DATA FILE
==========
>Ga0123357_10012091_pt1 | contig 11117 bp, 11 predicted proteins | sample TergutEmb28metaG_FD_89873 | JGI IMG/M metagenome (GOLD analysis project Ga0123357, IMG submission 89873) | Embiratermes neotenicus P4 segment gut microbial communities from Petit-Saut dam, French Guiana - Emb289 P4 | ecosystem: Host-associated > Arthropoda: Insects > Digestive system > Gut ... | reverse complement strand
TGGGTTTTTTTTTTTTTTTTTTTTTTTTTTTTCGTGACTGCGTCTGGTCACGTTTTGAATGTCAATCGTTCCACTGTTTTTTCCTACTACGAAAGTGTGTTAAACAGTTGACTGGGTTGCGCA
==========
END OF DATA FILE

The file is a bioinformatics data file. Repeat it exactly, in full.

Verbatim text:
>Ga0123357_10012091_pt1 | contig 11117 bp, 11 predicted proteins | sample TergutEmb28metaG_FD_89873 | JGI IMG/M metagenome (GOLD analysis project Ga0123357, IMG submission 89873) | Embiratermes neotenicus P4 segment gut microbial communities from Petit-Saut dam, French Guiana - Emb289 P4 | ecosystem: Host-associated > Arthropoda: Insects > Digestive system > Gut ... | reverse complement strand
TGGGTTTTTTTTTTTTTTTTTTTTTTTTTTTTCGTGACTGCGTCTGGTCACGTTTTGAATGTCAATCGTTCCACTGTTTTTTCCTACTACGAAAGTGTGTTAAACAGTTGACTGGGTTGCGCA